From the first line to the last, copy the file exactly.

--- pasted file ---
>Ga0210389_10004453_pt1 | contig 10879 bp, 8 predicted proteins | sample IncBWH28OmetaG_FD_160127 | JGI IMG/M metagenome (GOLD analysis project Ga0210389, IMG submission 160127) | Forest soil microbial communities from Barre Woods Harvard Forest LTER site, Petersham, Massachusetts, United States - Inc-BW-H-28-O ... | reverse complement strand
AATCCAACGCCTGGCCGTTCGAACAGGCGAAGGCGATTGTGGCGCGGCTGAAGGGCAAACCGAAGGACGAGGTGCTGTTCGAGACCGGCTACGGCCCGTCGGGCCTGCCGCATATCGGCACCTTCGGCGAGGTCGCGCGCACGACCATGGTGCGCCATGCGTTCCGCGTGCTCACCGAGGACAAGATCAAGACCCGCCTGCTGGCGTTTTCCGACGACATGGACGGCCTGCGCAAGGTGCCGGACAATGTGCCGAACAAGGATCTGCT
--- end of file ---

>Ga0210389_10004453_pt1 | contig 10879 bp, 8 predicted proteins | sample IncBWH28OmetaG_FD_160127 | JGI IMG/M metagenome (GOLD analysis project Ga0210389, IMG submission 160127) | Forest soil microbial communities from Barre Woods Harvard Forest LTER site, Petersham, Massachusetts, United States - Inc-BW-H-28-O ... | reverse complement strand
AATCCAACGCCTGGCCGTTCGAACAGGCGAAGGCGATTGTGGCGCGGCTGAAGGGCAAACCGAAGGACGAGGTGCTGTTCGAGACCGGCTACGGCCCGTCGGGCCTGCCGCATATCGGCACCTTCGGCGAGGTCGCGCGCACGACCATGGTGCGCCATGCGTTCCGCGTGCTCACCGAGGACAAGATCAAGACCCGCCTGCTGGCGTTTTCCGACGACATGGACGGCCTGCGCAAGGTGCCGGACAATGTGCCGAACAAGGATCTGCT